Three FBI (search) agents arrived in northern Brazil to investigate the killing of American nun Dorothy Stang, Brazilian media said Saturday.

The agents arrived Friday in Altamira, about 80 miles from the rural town where the 73-year-old Stang was killed on Feb. 12, said the Folha de S. Paulo (search) newspaper, Brazil's largest.

The agents met with local police officers and interrogated the two suspected gunmen charged with the killing, Folha and other local media said. They were expected to report to the U.S. State Department (search) after finishing their investigation.

On Saturday, the agents visited the location where Stang was shot, a settlement near the town of Anapu on the Trans-Amazon highway, about 1,250 miles north of Rio de Janeiro.

The agents said they would not interfere with local police. "We are impressed with how the local investigation has been conducted," agent Richard Cavalieros told Folha.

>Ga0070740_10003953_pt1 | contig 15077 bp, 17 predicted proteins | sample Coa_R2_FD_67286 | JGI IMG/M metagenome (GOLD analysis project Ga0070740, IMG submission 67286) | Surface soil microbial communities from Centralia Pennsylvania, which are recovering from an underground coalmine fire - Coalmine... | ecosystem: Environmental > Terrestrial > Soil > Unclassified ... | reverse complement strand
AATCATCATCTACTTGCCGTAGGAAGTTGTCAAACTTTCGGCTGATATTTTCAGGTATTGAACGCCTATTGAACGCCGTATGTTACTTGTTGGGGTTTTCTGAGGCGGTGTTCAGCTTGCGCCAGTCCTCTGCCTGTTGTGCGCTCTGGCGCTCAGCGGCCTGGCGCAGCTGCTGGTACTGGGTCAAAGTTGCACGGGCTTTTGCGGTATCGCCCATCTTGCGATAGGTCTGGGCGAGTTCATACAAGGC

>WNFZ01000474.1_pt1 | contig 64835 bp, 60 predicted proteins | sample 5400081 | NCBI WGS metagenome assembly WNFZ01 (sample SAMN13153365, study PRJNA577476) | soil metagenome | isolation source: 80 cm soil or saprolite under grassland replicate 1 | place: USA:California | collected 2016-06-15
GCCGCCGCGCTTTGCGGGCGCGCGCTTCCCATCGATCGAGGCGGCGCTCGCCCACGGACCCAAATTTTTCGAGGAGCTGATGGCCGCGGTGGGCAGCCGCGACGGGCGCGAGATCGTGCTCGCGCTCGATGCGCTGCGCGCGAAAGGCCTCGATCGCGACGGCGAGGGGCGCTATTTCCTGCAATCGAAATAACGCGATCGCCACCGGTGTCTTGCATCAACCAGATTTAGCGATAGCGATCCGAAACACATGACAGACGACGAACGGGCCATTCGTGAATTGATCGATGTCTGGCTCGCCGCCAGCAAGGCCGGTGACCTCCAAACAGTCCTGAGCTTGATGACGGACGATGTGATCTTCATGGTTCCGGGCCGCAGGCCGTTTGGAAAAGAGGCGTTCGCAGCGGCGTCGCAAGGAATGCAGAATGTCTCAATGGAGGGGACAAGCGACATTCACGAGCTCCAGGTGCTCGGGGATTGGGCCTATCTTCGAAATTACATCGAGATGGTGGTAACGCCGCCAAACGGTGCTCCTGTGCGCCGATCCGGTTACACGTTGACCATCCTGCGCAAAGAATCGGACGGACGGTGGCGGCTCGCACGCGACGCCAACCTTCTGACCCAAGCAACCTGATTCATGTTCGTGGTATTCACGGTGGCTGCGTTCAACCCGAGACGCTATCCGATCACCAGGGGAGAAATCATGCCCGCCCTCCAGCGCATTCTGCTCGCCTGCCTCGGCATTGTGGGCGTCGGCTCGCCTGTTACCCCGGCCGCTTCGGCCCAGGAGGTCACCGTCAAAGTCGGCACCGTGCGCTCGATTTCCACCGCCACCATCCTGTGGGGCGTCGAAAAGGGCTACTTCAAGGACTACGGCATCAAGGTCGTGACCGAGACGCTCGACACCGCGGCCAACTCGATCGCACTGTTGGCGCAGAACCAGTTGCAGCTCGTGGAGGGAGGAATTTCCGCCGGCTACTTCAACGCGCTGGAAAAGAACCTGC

It was not immediately clear how long the agents would stay in the area.

The FBI's presence had been requested shortly after the killing by the Congregation of the Sisters of Notre Dame de Namur, an international Roman Catholic religious order of which Stang was a member.

The naturalized Brazilian originally from near Dayton, Ohio, spent the last 23 years of her life in Brazil's lawless Para state, trying to protect the rain forest and peasants from loggers and ranchers vying for the area's rich natural resources.

She was killed by gunmen allegedly hired by the rancher Vitalmiro Moura, who wanted to log the area she was trying to protect and whose ownership was being disputed in the courts.

On Friday, the government awarded a disputed patch of Amazon rain forest to a sustainable development project championed by the slain American nun.

Sustainable development projects are a zoning mechanism under which the government grants plots of land to poor settlers under the agreement that they farm in ways that leave most of the forest intact.

Environmentalists say the Amazon loses 9,170 square miles of forest every year, and that about 20 percent of the 1.6 million square miles of wilderness has already been cut down.